To make matters more complicated, (sorry,) there are two different kinds of forms: Type 1 Opt-out and National Data opt-out.

The Type 1 opt out is a hard copy form which is sent to your GP practice registering your preference to stop NHS Digital from collecting your data. This needs to be sent in by 23 June 2021 for them not to collect or share any information on you or a dependent. This form may be replaced in the future. NHS Digital or your GP practice will let you know if/when that happens. A link to download it is here: https://medconfidential.org/wp-content/uploads/2021/05/Type_1_opt-out_letter.pdf

The National Data opt-out means NHS Digital will still collect your GP-held data, but they can’t share it. It involves all information your GP has, including for example, hospital data. However, NHS Digital say in certain circumstances, they will still share your data. Examples of this are: where it is a legal requirement to do so, or where there is a public interest – such as helping to manage contagious diseases such as coronavirus. This is an online opt out. The link is here and you need your NHS number or postcode and your mobile phone to get a code. https://www.nhs.uk/your-nhs-data-matters/manage-your-choice/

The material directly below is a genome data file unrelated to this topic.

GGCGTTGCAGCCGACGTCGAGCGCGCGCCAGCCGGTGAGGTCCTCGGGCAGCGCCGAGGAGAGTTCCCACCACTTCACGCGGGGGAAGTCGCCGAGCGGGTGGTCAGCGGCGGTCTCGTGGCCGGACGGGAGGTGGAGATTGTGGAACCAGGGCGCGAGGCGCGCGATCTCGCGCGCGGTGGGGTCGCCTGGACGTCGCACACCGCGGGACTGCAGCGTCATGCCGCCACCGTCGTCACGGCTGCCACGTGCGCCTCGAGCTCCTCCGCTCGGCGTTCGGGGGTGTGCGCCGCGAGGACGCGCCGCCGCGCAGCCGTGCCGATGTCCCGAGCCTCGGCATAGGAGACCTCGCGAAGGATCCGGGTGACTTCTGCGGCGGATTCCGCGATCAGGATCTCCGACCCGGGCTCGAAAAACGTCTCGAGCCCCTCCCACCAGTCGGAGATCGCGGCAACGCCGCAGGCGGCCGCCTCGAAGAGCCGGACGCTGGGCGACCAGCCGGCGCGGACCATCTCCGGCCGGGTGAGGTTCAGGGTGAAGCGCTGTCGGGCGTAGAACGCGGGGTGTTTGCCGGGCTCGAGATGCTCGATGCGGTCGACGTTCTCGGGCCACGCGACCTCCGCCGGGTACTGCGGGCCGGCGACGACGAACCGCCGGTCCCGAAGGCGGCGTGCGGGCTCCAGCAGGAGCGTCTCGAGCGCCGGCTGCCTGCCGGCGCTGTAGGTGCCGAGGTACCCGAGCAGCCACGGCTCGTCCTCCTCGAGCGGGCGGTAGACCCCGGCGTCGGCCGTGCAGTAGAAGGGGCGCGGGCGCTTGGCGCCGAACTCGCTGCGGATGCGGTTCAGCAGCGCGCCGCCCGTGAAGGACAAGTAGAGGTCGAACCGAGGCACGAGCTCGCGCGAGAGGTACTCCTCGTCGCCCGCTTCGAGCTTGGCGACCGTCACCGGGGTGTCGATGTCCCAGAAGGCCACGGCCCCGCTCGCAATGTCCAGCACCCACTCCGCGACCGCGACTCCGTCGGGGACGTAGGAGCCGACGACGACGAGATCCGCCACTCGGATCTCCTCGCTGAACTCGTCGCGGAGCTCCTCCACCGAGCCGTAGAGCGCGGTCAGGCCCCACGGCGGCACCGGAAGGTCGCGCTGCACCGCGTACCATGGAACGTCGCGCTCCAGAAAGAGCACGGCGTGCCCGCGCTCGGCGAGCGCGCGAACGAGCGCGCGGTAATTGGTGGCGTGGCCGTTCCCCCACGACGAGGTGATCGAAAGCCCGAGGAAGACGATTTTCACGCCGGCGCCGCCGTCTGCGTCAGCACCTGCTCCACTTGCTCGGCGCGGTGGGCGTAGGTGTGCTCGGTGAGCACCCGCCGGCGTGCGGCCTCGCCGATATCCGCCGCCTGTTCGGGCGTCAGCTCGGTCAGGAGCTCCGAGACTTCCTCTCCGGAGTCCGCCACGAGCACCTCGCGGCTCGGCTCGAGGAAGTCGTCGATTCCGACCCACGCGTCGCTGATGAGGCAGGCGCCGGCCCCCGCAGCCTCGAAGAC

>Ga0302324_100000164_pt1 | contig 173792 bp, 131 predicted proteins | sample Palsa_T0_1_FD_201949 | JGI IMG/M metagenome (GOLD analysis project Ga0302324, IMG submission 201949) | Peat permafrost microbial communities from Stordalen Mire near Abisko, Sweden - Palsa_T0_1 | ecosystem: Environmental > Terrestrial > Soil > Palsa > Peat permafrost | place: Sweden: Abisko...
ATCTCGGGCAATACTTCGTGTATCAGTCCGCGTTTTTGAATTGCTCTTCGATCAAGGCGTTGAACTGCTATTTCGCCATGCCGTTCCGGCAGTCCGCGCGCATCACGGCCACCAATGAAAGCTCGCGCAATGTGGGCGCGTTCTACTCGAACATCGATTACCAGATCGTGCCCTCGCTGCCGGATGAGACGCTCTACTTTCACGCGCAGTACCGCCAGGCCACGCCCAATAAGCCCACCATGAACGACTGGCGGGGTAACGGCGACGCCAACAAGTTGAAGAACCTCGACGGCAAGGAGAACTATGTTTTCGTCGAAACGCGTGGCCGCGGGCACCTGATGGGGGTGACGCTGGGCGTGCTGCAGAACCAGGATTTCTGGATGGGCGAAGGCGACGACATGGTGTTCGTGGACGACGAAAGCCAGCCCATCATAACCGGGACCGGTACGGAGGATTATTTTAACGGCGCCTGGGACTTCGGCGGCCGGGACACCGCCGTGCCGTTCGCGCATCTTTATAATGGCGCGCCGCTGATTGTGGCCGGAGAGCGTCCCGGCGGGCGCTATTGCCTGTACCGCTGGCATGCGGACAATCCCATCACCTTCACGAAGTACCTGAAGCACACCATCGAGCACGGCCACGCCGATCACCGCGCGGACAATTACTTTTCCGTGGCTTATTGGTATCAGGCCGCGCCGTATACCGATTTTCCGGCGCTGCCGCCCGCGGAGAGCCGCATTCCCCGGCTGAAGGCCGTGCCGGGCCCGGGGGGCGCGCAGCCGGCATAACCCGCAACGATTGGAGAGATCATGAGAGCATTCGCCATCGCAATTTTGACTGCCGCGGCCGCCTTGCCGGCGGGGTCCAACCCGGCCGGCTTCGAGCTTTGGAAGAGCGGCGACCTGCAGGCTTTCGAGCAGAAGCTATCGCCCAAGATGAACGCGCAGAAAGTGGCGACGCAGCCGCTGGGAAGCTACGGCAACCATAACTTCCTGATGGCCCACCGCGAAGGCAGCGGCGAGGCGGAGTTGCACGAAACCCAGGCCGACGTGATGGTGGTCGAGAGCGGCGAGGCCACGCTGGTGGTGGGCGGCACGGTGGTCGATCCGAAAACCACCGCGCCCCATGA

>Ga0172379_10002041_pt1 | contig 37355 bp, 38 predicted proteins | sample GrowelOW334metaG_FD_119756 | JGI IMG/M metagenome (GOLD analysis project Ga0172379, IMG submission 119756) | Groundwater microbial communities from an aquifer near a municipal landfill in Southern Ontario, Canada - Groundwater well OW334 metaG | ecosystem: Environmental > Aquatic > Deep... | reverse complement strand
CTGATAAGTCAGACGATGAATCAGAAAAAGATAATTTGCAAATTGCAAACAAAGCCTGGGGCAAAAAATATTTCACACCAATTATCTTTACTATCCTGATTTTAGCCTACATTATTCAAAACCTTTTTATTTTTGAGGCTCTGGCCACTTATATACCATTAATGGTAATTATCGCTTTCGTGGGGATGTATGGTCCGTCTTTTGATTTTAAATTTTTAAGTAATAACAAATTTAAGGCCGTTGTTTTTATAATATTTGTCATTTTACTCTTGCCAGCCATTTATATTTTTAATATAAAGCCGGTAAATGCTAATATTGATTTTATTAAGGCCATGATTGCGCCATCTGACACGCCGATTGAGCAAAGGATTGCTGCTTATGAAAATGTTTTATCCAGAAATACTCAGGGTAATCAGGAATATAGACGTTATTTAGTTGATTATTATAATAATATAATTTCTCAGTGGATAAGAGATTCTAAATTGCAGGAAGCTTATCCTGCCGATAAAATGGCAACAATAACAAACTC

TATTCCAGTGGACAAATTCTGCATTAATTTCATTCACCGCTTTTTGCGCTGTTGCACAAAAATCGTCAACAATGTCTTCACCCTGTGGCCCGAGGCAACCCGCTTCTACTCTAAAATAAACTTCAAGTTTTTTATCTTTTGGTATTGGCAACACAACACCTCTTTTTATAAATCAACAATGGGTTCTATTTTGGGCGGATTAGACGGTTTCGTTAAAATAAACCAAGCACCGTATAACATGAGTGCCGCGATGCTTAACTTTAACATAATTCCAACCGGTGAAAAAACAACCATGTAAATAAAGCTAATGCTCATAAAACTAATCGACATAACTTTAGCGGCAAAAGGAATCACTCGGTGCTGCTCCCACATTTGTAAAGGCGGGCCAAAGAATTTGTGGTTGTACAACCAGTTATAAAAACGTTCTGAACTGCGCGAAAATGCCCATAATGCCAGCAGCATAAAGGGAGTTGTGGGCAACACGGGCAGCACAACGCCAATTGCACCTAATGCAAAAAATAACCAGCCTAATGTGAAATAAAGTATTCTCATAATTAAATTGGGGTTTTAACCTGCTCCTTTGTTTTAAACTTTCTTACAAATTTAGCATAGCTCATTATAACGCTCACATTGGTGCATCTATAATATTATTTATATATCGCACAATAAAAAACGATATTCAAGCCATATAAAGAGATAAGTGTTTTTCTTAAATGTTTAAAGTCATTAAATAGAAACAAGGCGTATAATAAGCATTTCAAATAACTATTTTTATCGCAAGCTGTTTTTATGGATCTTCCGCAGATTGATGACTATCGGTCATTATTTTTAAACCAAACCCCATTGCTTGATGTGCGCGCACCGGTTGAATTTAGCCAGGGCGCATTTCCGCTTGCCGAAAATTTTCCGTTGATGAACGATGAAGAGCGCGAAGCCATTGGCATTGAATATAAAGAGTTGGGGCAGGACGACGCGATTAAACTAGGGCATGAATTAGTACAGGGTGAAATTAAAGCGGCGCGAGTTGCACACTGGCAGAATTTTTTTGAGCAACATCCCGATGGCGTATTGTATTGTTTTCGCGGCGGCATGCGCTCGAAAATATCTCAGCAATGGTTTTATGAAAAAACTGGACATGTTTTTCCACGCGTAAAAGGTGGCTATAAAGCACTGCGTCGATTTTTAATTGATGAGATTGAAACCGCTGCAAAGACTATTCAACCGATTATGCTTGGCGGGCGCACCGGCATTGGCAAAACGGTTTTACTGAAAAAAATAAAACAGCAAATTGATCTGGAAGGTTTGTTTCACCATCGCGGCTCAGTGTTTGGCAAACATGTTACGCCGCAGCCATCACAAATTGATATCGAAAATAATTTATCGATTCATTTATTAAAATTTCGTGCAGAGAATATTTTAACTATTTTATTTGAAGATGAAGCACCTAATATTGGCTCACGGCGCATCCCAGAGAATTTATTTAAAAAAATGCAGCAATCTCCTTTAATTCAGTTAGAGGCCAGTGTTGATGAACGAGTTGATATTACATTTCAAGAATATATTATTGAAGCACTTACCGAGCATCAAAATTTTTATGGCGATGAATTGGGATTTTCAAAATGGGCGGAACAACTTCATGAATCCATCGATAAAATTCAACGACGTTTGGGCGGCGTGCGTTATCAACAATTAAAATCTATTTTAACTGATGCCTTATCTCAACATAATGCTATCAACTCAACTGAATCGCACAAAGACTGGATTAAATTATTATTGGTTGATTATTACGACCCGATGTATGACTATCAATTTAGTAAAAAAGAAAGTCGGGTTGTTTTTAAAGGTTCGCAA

Who or what is NHS Digital?
NHS Digital is part of the Department of Health and Social Care, tasked to provide information, statistics and data for clinicians, analysts and the NHS. They also run the NHS website. They have been running since 2013.

For more information on NHS Digital and why they want to collect and use your GP-held data, see: https://digital.nhs.uk/data-and-information/data-collections-and-data-sets/data-collections/general-practice-data-for-planning-and-research

For more information on Medconfidential see: https://medconfidential.org

 

Anna Williams

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One thought on "Should I be concerned about NHS Digital accessing my medical info?"

  1. Mona Lott says:

    Harvesting data for analysis, not sure what this is about.

    I think it would be great if there is a consolidated medical file on each individual that would contain the person’s entire Medical history of Surgery, Dentistry, physiotherapy, most important, illnesses that needed hospital appointments, treatments, surgeries, follow ups, nurses and doctors in attendance, prescription records, immunisation records, I mean, everything connected to our health.

    But then again, there is the analytics to reckon with and the imminent probability of the system getting hacked.

    As with all data protection pledges, the report goes on to say that our personal details would be anonymised except in some cases. In other words, they’ll pass our information to whomever they wish.

    If you want a good old fashioned Friday night horror movie, watch Netflix The Great Hack